One of the stranger trends to emerge from major studios scrambling to remake every past success has been the push to re-imagine Paul Verhoeven films as PG-13 commodities. The recent announcement of an upcoming Starship Troopers re-imagining makes three Verhoeven remakes in the past few years that seemingly are determined to strip the iconic director’s work of all the satirical cruelty that made it successful in the first place. Did the world really need a version of Total Recall with no Schwarzenegger and no trips to Mars? It’s doubtful. I can’t imagine a modern version of Starship Troopers’s war propaganda satire will fare much better and it’s starting to feel like only a matter of time before we get an updated version of Verhoeven’s Showgirls with all of the camp and the nudity surgically removed. The biggest disappointment in this trend so far, though, might just be the 2014 remake of Verhoeven’s privatized police force satire RoboCop, arguably one of the greatest films ever made. The PG-13 RoboCop reboot is especially frustrating in the context of modern, sanitized Verhoeven remakes because it threatens to actually be a decent film with its own interesting ideas for its opening half hour. No other Verhoeven bastardization so far has ever had a chance of being half as interesting as the recent Robo-reboot did, which makes it all the more tragic that the film crashes and burns in such a dull, uninspired manner.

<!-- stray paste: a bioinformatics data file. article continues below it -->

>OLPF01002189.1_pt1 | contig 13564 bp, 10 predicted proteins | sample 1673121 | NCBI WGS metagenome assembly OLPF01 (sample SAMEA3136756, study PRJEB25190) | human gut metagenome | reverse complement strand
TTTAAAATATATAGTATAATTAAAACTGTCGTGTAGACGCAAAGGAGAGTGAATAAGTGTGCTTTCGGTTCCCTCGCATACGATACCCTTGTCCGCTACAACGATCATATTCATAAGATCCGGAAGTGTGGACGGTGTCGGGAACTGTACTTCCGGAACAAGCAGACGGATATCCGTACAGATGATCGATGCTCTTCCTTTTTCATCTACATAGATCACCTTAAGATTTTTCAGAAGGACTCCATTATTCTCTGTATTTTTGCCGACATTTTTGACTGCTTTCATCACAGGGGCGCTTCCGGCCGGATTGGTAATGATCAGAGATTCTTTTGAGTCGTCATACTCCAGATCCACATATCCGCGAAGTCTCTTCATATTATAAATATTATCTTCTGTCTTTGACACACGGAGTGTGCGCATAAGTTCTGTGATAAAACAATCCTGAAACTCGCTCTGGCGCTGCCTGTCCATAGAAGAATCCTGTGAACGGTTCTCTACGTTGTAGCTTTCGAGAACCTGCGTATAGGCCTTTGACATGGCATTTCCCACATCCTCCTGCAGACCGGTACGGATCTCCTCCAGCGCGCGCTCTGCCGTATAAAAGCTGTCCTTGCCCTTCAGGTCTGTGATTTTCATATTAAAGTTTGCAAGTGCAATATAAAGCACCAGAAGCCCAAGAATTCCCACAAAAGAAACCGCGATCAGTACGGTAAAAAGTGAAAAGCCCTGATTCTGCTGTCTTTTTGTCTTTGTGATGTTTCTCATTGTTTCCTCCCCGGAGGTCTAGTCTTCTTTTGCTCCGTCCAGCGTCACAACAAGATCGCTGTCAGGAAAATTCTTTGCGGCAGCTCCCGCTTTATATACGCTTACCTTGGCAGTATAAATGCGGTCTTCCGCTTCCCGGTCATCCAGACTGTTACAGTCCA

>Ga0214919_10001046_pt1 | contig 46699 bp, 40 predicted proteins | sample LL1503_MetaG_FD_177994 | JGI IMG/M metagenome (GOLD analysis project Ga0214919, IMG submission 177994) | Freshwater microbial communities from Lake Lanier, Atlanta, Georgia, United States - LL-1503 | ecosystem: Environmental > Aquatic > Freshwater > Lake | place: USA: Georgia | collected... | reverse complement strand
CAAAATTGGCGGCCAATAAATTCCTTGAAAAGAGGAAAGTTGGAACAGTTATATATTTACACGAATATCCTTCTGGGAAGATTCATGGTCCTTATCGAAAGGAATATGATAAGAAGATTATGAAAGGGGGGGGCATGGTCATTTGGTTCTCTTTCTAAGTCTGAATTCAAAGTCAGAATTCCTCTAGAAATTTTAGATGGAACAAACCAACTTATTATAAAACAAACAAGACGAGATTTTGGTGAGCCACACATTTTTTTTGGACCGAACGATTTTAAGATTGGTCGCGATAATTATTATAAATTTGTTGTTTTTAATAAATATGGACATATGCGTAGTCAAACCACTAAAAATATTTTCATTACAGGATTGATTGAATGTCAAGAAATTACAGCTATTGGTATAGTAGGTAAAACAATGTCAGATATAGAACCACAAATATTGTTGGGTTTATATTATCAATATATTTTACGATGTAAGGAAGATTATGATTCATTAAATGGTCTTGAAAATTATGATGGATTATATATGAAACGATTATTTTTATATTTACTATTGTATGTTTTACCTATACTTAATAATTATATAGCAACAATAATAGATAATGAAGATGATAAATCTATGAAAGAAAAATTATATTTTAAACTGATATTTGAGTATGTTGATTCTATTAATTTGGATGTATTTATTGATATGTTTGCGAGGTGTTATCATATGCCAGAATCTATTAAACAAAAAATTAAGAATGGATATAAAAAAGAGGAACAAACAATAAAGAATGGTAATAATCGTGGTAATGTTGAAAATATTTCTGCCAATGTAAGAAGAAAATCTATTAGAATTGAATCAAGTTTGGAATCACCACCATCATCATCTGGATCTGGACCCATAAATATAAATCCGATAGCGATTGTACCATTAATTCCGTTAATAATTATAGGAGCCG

I’d forgive anyone for being fooled that the 2010 RoboCop “gets it” based on its opening sequence. Samuel L. Jackson kicks off the film as the host of a primetime news shoe that’s half CNN, half Dianetics DVD. There are no comedy sketches interrupting this opener as “commercial breaks” like in the Verhoeven film, but the satire in the sequence is still palpable. Jackson’s fake news show profiles a private American company that makes billions of dollars selling weaponry to the military. In demonstration of the power & efficiency of the company’s military-grade robots, which include past RoboCop villain ED-209 working in tandem with Star Wars prequel-type droids, a Middle Eastern terrorist cell is dismantled by American troops. The raid bleakly concludes with the execution of a child, a detail the news program conveniently cuts from its live feed. Jackson’s host then asks his audience why a “robo-phobic” America is so cautious about bringing these private sector androids into urban law enforcement, needling, “What’s more important than the safety of the American people?” This opening efficiently conjures modern concerns of trading freedom for safety, the morality of drone warfare & the surveillance state, and the terrifying business practices of privatized military & police forces, all while maintaining at least some of the sly humor of Verhoeven’s source material. Unfortunately, its minor successes are short-lived. There’s a national debate about the ethics of a roboticized police force that, of course, eventually leads to the titular cyborg solution of a half-man/half-machine (all cop) compromise. The movie remains mildly interesting as RoboCop is built by a futuristic prosthetics company and adjusts to his new Robo-body, but immediately crashes into a wall of modern PG-13 action tedium as soon as he blossoms onto his complete Robo-self. It never recovers.